The question I’ve been asked most often — and the question I expect to be asked most often once the crazy book promotion kicks into gear this October — is “Why Houdini?”
Or, “Houdini? Huh? What?”
So I’m going to save that answer for a future newsletter.
Instead, I want to talk about why writing The Life and Afterlife of Harry Houdini, was such a joyous book writing experience.
Every book has its own challenges, its own joys, its own miracles.
The joy of Houdini comes from an odd place: I loved knowing almost nothing about Houdini or magic as I began. This is the first time in forever that I came into a big project with absolutely no expertise, no sources, no experience, no nothing. I knew no one in the magic world. I knew no one in the Houdini universe. I was entirely blank.
Instead I began Houdini armed only with a blurry series of questions about wonder (the reason I was drawn to the topic in the first place): Have we lost it in today’s world? No? Well, where can we find it? Who are some of these people keeping it alive? And, most of all, why does a small and muscular vaudeville performer still spark that wonder more than 100 years after he reached his height?
How could Harry Houdini possibly still be the most famous magician on earth?
What does he still teach us about wonder?
All the overwhelming worries I had at the start — I didn’t have a jumping off point, didn’t have a source to call, didn’t have a friend to introduce me around, didn’t have anything — turned out to be the best part of this whole crazy adventure.
I was out on the tightrope, just like I had been when I was first trying to become a writer.
And I absolutely loved every minute of it.
Numerous people inspired me to take this on … but I would have to put Susan Orlean at the top. I don’t really know Susan, but we are Twitter friends — just a couple of Clevelanders on the Interwebs — and I’m a huge fan. She has a philosophy about writing, one she summed up recently on a podcast: “I begin, always, not knowing anything,” she said. “I never write about something I know anything about. It opens the world to me.'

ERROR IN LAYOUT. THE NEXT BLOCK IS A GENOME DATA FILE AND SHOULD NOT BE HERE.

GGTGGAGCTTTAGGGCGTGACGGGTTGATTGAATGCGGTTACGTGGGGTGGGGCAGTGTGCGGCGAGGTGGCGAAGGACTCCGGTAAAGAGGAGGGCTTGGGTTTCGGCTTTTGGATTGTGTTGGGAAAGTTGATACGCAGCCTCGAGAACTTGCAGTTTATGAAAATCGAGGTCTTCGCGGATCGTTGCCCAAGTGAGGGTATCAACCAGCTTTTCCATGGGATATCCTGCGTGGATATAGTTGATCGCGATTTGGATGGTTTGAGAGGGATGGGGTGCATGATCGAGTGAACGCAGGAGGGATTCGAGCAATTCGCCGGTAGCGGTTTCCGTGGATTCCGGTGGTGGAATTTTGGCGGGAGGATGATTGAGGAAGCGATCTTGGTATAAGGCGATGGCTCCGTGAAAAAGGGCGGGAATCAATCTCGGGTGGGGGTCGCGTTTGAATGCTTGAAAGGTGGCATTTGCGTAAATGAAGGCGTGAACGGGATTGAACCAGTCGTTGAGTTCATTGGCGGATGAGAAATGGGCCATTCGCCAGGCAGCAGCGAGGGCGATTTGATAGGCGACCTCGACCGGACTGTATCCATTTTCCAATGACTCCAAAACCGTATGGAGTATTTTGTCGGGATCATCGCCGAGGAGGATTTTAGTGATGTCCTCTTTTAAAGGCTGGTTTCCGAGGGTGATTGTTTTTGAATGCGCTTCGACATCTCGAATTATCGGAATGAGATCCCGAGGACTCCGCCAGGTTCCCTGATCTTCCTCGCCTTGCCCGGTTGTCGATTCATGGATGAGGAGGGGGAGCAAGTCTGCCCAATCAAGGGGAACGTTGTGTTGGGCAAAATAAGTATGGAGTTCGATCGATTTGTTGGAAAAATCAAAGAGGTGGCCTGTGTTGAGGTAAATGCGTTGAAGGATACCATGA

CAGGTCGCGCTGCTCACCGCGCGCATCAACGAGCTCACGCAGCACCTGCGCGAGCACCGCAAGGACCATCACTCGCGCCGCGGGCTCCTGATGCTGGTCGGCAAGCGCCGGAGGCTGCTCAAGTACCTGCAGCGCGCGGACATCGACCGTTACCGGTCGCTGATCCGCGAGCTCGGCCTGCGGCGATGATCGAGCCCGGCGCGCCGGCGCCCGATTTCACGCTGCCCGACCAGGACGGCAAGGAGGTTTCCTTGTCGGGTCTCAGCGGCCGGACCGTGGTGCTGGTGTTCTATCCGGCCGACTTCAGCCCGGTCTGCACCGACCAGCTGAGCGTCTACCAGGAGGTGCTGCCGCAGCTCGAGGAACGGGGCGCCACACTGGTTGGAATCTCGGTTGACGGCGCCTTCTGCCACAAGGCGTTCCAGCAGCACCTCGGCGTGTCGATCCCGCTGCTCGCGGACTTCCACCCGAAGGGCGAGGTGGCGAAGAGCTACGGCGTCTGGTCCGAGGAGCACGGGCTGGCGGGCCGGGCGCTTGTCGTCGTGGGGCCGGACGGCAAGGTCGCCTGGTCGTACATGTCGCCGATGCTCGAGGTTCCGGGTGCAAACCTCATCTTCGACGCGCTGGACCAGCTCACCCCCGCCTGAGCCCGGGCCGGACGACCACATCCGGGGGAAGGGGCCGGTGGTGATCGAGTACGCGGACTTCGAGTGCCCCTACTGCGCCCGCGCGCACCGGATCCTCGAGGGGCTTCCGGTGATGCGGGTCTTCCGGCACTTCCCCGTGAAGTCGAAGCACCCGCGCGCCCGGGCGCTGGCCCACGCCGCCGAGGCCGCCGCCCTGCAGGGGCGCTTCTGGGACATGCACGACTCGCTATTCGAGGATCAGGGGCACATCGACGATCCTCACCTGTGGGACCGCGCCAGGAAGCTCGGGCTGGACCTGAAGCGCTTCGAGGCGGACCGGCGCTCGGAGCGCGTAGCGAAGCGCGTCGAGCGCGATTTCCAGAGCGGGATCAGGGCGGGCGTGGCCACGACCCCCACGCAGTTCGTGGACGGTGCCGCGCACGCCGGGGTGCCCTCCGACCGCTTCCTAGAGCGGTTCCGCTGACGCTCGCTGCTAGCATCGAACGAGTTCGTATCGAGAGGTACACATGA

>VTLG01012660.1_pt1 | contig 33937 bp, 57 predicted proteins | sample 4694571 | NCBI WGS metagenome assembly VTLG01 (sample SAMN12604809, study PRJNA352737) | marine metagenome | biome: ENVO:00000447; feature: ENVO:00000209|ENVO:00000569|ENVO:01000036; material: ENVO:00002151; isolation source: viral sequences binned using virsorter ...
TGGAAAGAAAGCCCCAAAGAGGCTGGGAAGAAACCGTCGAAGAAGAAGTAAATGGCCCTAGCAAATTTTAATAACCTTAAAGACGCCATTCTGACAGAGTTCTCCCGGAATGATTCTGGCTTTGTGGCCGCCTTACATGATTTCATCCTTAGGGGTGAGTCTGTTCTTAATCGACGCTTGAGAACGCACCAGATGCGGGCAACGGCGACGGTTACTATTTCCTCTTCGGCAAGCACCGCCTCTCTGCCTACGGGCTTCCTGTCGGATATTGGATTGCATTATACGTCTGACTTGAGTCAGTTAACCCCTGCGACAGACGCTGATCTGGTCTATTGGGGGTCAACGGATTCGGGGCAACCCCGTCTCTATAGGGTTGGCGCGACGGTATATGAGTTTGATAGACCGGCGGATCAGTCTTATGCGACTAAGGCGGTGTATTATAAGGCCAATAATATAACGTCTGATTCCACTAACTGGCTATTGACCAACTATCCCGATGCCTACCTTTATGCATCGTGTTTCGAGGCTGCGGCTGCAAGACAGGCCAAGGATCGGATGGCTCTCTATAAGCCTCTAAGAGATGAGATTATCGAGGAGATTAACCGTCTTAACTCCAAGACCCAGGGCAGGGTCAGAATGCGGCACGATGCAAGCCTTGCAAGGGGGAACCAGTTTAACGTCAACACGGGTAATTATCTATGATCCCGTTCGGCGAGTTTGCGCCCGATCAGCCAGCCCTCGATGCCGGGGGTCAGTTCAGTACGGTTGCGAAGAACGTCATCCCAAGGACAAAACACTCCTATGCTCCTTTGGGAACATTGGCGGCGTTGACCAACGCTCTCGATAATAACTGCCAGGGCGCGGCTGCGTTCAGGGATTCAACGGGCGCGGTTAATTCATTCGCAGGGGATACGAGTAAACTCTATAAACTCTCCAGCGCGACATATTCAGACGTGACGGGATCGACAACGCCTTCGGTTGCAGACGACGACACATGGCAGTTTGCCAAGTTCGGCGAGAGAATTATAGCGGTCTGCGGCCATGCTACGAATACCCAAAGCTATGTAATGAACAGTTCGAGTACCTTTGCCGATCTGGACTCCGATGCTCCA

It’s true. There’s something so liberating about that, so much fun, about unabashedly entering a world as the dumbest person in the room. Some of my favorite moments as a sportswriter began that way. Before I began my first interview with race car driver Jimmie Johnson, I told him (quite truthfully) that I know nothing about NASCAR or racin’ or any of that. And I quickly proved this by asking a million of the most basic questions you could imagine, such as what it means for a car to be “loose” — I’d heard that so many times but I had no idea what it meant.*
*This technique or whatever you might call it doesn’t always work. I once tried a similar line of questioning with race car driver Mark Martin, and he snapped in a conversation-ending way, “I”m not here to teach you about racing.” That was fun in its own way too.
I asked Bob Baffert, the most accomplished horse trainer in America, such basic horse racing questions that the reporters around me sent a Kentucky Derby record for eye-rolling. I asked Hall of Fame batter Billy Williams to explain to me the difference between a slider and a curveball. I asked hockey star Pat LaFontaine the difference between a slap shot and a wrist shot. Yeah. I really did that.
And, looking back. I absolutely loved asking these questions, even if they made me look stupid, especially if they made me look stupid, because I really didn’t care about that. I come into every conversation with that assumption. I cared about learning stuff.
After a while, though, you become an established sportswriter, and you’ve asked all the basic questions, and looking stupid doesn’t necessarily play to your benefit.
With Houdini, I had full freedom to look stupid again. It was wonderful. My lack of understanding liberated me to ask the incomparable David Copperfield what is cool about magic, and I had the freedom to ask the incredible sleight-of-hand artist Joshua Jay what makes card tricks cool, and I had the freedom to nag the brilliant magic inventor and writer Jim Steinmeyer anytime there was anything I didn’t understand (which was, more or less, everything).*
*There are so many amazing characters in this book, I cannot wait to introduce you to some of them over the next few weeks.
Of course, any and all of them had a similar freedom to tell me to go jump off a pier with handcuffs on (the way Houdini used to). But they didn’t. None of them. I had been told at the start that the magic community is suspicious of laymen (muggles) and would be tough to crack. I found it to be the exact opposite. Everyone was warm. Everyone was kind. Everyone was boundlessly generous.
And that made this book the ultimate adventure. Every single day, I would wake up thrilled and curious to see what amazing thing would happen next. I remember so many days, so many amazing moments, but one of my favorites when I interviewed Jen Kramer, who is the only woman to have a full show in Vegas right now. We talked about the power of magic, the Houdini poster on her wall, the way her life led to this need to spark wonder in others.
And then, right in the middle of the interview, Jen tore off the corner of a seven of diamonds, then put the piece and the card in her mouth and restored it. She handed the card to our oldest daughter, Elizabeth, who still carries it around with her.
I mean — how could you not love writing a book like that?